The police have a positive and overriding legal obligation to protect the Article 10 and Article 11 rights of those who are protesting about the climate crisis at COP26 this week. To meet these obligations, there must be a clear commitment from senior officers and politicians to translate these vital and hard-won human rights principles into a tactical approach on the ground that can fulfill them.
The rights to freedom of assembly, association and expression are not trivial principles that officers can choose to ignore. They are cornerstones of our democracy and have laid the foundations for countless movements that have changed history and won many of the rights and freedoms that we take for granted today.
People in Scotland have been part of a long and proud tradition of peaceful protest stretching from the Glasgow rent strikes to the Faslane Peace Camp to the Kenmure Street protests. The Scottish Government must positively recognise and cherish the vital role that protest plays in tackling issues like the climate crisis at this critical moment. This recognition means taking concrete steps to ensure protesters safety and welfare and to ensure that the police properly uphold their role as a facilitator of demonstrations over the coming week.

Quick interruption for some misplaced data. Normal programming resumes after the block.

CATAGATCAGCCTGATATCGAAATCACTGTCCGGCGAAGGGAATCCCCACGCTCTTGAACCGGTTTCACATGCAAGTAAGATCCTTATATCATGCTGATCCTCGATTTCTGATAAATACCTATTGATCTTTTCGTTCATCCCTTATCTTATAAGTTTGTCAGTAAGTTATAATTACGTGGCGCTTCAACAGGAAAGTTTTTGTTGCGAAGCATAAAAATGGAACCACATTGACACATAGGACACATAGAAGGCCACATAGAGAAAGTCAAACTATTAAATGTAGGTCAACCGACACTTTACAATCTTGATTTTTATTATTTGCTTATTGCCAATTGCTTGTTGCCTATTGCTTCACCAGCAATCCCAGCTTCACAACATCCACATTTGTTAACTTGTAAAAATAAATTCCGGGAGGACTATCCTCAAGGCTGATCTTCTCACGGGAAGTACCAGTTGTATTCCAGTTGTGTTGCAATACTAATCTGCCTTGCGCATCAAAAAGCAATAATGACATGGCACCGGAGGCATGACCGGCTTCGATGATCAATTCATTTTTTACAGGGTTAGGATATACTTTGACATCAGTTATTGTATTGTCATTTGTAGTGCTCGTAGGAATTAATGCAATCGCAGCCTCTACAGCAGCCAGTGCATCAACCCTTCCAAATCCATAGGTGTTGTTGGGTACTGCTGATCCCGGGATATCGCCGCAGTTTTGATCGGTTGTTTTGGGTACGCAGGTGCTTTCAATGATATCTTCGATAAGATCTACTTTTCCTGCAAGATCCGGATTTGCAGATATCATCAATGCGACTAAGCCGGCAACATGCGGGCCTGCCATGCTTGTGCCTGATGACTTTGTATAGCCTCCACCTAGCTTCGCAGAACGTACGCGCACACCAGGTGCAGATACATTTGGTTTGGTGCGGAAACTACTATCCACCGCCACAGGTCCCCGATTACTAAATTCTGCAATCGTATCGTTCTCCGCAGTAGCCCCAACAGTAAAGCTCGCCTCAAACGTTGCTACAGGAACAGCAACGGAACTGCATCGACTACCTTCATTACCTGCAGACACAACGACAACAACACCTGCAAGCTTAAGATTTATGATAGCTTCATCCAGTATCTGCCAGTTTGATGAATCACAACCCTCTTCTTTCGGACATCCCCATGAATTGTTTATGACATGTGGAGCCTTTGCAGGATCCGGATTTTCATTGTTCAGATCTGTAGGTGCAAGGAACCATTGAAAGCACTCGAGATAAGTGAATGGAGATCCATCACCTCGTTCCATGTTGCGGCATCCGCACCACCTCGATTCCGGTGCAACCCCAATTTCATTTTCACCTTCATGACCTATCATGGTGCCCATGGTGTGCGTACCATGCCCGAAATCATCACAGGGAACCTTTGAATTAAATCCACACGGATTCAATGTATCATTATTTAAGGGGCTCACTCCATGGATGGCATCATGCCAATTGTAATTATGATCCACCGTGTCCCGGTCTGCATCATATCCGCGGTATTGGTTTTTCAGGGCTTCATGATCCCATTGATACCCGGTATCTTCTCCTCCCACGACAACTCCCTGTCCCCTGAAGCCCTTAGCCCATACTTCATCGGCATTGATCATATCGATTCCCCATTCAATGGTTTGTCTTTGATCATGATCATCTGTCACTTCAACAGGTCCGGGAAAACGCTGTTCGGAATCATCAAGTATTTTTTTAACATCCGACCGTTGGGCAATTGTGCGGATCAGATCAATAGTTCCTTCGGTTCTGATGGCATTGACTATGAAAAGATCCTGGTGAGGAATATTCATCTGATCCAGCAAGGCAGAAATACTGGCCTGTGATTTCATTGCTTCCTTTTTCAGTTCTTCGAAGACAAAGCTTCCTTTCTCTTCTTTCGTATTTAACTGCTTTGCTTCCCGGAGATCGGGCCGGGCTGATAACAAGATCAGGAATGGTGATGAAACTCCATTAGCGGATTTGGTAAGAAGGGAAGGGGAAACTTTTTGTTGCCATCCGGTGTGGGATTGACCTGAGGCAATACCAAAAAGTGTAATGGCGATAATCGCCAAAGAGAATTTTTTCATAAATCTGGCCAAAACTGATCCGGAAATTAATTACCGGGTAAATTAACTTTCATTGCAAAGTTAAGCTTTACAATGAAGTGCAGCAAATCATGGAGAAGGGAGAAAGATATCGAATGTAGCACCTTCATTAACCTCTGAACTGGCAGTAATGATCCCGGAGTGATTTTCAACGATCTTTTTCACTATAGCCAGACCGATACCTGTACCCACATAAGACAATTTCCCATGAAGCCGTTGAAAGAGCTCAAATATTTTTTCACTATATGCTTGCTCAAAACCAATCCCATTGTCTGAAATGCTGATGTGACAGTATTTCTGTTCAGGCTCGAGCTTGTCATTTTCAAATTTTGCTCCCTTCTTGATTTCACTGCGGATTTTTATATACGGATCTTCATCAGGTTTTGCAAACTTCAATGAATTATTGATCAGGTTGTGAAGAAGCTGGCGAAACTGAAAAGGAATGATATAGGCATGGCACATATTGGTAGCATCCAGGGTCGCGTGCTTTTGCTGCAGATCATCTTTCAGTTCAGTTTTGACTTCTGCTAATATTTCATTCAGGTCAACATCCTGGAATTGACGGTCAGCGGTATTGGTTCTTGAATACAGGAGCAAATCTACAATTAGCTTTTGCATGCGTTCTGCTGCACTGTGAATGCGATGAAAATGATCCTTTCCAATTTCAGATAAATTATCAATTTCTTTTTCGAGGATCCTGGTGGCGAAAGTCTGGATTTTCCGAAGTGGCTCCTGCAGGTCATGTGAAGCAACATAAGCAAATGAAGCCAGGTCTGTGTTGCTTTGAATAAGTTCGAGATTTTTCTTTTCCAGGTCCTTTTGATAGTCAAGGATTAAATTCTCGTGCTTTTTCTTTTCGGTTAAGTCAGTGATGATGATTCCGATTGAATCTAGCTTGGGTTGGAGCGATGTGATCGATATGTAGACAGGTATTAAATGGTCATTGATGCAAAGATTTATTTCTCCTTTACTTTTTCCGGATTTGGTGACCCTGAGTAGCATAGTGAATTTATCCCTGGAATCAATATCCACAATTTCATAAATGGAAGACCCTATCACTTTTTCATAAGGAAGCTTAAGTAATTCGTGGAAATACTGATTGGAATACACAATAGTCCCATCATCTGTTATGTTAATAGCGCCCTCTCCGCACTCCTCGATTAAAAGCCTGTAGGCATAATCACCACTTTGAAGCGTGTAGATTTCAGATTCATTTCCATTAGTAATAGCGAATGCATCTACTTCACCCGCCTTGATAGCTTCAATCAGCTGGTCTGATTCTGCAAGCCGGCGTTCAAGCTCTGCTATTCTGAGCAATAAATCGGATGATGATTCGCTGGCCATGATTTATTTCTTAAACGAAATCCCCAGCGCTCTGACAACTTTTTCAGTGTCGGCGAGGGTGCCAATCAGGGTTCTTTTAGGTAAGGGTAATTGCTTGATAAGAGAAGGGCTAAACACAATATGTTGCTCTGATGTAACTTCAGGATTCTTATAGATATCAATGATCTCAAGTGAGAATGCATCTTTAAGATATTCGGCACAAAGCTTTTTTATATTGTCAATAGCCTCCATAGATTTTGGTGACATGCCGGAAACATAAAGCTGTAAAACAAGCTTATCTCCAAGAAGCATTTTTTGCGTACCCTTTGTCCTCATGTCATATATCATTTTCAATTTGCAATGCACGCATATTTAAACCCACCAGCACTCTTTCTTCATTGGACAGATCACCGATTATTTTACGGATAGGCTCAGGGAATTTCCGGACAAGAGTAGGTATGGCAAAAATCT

Time and time again civil rights groups have urged for the police to take greater steps to fulfil their obligations under the ECHR. Amnesty has said it ‘strongly recommends’ all those involved in protest policing consider the Network for Police Monitoring (Netpol) charter for freedom of assembly rights, which draws on existing human rights law to set out a comprehensive set of standards. This framework was put before the independent advisory group (IAG) on COP26 policing in the months ahead of the summit.
As the Global Day of Action for Climate Justice on Saturday 6th November fast approaches, and we anticipate large numbers of protesters taking to the streets of Glasgow, we are asking you to ensure that all police forces operating in Scotland for the duration of COP26 commit to, and be held to, a set of truly rights-based principles. Following Netpol’s Charter, this must include:
- Protection – not increased restrictions – for the right to protest. Direct action and civil disobedience must not be used as an excuse to shut down protests completely. ‘Kettling’ must not be used as a response to protest.
- No routine surveillance of protesters: there must be strict limitations on the use of police video recording, use of facial recognition, and surveillance of social media sites used by campaigners.
- No excessive use of force or targeting of organisers for arrest, surveillance and punishment. People of colour in particular have often disproportionately faced excessive and violent interventions by police.
- No targeting of the most vulnerable: the police have a particular duty to protect the rights of young people, vulnerable and disabled people wishing to exercise their rights to freedom of assembly.
- No abuse of stop and search powers: police must explain for what reason and under what power they are exercising stop and search, and must provide written receipts.
We would be happy to meet to discuss our concerns further.
We look forward to your swift response.
Mary Church, Friends of the Earth Scotland, on behalf of the COP26 Coalition
Alistair Dutton, Chief Executive, SCIAF on behalf of Stop Climate Chaos Scotland Coalition
Ben Margolis, Interim Director The Climate Coalition